Peter Duus, William H. Bonsall Professor of History Emeritus at Stanford University, died on November 5 at the age of 88. He was survived by his wife, Masayo Umezawa Duus, who herself succumbed to illness within days of Peter’s death. Peter was a renowned leader in the field of modern Japanese history, an authority recognized in Japan, where he was awarded the Imperial Order of the Rising Sun for his decades of innovative contributions to understanding the creation of the modern Japanese nation. Throughout the academic world, his groundbreaking studies that analyzed feudalism, colonialism, and imperialism in Asia and in comparative contexts were lauded for providing new ways of seeing and understanding these forces. His monographs included The Rise of Modern Japan, Feudalism in Japan, The Abacus and the Sword: the Japanese Penetration of Korea, 1895-1910, and several edited volumes, including Volume 6 of the Cambridge History of Japan.
Peter actively contributed to establishing Asian Studies and modern Japanese history as academic fields through his scholarship, teaching, and mentoring of graduate students for more than four decades. After completing an AB magna cum laude at Harvard, he served in the U.S. Army from 1955 to 1957 before completing an M.A. at the University of Michigan in 1959, and a Ph.D. at Harvard in 1965. The National Endowment for the Humanities, the Fulbright Program, and the Japan Foundation are just a few of the organizations that supported his creative and energetic research agenda, one that ranged from Japan’s path to modernity, the causes and consequences of imperialism, and the “Japanese discovery of America.”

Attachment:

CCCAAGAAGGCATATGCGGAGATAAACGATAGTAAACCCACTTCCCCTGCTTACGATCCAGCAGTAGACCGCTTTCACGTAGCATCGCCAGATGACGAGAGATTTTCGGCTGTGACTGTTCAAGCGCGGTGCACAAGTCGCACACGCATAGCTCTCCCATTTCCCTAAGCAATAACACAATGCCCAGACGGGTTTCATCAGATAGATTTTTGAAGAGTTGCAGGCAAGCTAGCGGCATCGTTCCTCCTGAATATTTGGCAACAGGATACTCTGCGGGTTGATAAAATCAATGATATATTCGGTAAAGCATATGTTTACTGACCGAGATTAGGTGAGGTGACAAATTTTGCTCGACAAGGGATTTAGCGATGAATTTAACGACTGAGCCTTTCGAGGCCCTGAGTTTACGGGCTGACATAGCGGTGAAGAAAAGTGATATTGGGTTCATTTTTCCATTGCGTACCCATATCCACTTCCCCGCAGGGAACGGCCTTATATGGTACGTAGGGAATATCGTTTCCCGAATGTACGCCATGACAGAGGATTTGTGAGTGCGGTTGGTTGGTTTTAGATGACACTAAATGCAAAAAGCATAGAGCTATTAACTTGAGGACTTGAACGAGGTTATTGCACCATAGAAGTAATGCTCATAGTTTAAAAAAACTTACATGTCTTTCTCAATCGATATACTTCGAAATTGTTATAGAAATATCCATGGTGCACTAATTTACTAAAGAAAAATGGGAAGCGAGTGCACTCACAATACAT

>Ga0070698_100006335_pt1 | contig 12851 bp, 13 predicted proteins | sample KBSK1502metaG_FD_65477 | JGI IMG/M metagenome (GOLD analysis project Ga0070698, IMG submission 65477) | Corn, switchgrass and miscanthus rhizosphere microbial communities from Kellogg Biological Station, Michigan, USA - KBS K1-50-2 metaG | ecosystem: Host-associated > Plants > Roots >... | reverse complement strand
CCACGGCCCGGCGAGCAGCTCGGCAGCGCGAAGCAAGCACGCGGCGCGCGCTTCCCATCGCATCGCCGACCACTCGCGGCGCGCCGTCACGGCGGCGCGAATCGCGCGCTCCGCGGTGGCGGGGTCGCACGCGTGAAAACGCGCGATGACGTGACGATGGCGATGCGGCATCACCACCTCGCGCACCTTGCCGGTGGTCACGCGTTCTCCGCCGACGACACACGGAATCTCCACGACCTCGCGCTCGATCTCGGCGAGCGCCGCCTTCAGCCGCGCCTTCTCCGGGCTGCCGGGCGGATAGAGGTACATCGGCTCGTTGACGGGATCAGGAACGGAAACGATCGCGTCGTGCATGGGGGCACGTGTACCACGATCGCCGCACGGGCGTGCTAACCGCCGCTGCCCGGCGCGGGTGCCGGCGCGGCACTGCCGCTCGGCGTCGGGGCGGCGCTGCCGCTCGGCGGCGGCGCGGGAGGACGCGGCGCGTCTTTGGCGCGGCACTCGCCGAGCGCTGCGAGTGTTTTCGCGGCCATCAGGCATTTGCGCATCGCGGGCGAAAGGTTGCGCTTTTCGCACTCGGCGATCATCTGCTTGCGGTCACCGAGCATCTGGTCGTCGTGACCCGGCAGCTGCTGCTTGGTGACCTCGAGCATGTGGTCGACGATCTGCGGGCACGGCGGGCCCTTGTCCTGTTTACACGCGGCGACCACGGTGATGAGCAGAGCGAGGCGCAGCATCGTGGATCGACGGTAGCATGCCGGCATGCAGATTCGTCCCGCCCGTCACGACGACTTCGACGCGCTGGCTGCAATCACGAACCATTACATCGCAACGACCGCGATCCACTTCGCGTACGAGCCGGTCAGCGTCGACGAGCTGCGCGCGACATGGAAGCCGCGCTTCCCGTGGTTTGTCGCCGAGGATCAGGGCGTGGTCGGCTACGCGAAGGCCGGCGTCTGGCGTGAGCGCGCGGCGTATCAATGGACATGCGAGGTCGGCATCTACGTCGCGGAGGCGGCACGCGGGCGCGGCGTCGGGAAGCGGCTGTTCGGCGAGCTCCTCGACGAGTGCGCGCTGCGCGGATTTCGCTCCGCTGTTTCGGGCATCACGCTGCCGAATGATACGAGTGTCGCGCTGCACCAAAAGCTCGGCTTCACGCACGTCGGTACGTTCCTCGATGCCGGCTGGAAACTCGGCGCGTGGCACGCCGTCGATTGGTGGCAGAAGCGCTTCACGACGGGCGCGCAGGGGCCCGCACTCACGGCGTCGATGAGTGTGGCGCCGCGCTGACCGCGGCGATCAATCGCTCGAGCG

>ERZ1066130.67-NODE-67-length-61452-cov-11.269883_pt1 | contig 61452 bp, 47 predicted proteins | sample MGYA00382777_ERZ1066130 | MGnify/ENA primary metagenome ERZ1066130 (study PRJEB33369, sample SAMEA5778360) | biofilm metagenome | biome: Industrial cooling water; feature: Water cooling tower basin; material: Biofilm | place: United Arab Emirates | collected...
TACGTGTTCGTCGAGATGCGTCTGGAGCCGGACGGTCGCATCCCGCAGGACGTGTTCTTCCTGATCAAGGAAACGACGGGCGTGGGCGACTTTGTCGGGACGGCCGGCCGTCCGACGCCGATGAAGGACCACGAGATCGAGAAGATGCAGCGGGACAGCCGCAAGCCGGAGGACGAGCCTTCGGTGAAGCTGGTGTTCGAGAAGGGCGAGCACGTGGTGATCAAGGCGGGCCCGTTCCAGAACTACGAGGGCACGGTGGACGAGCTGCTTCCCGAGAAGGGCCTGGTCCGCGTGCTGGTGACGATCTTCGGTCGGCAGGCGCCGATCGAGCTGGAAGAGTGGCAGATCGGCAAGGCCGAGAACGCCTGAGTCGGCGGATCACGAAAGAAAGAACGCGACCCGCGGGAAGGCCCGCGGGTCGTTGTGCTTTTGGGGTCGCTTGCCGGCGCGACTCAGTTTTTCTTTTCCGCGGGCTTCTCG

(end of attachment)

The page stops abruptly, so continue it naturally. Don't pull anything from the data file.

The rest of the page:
Peter served in professorships in History at Washington University, St. Louis, from 1964 to 1966; Harvard University, 1966 to 1970; and Claremont Graduate School from 1970 to 1973. He began his career at Stanford in 1973, becoming emeritus in 2004. In the years after joining Stanford’s Department of History, Peter also held joint appointments as Executive Secretary of the Inter-University Center for Japanese Language Studies in Tokyo; Director of Stanford’s Center for East Asian Studies; and President of the Association for Asian Studies. Peter’s unstinting efforts to support institutions for advanced Japanese language studies, graduate research, major conferences, and research and publication projects helped create the scaffolding for the vital international academic field that Japanese studies has become.
A brief litany of Peter Duus’s scholarly contributions, of course, cannot capture the man whose passing has left such a hole in our hearts. Peter possessed gravitas, but he also had a wonderful wry sense of humor. As several generations of graduate students can attest, he brought his sense of irony into his classes and seminars. His commentary was inevitably illuminating and sharp but never cutting. And he worked mightily, reading and revising and discussing, to transform his students’ work into more than it could have been without his guidance. He professed but did not preach, and taught by the example of his own dedicated work, work that he made one feel was worth doing.
Peter’s loss is compounded by the passing of his wife, Masayo Umezawa Duus. Peter and Masayo in many ways worked as a team in writing and translating a selection of their non-fiction works into Japanese and English. Masayo, a prolific writer whose work ranged widely from art history to chronicles of Hawaii’s immigrant past, was an award-winning author on both sides of the Pacific. Peter and Masayo will be deeply missed.
Michael Lewis, Emeritus Professor, History, Michigan State University
Robert Hellyer, Professor of History, Wake Forest University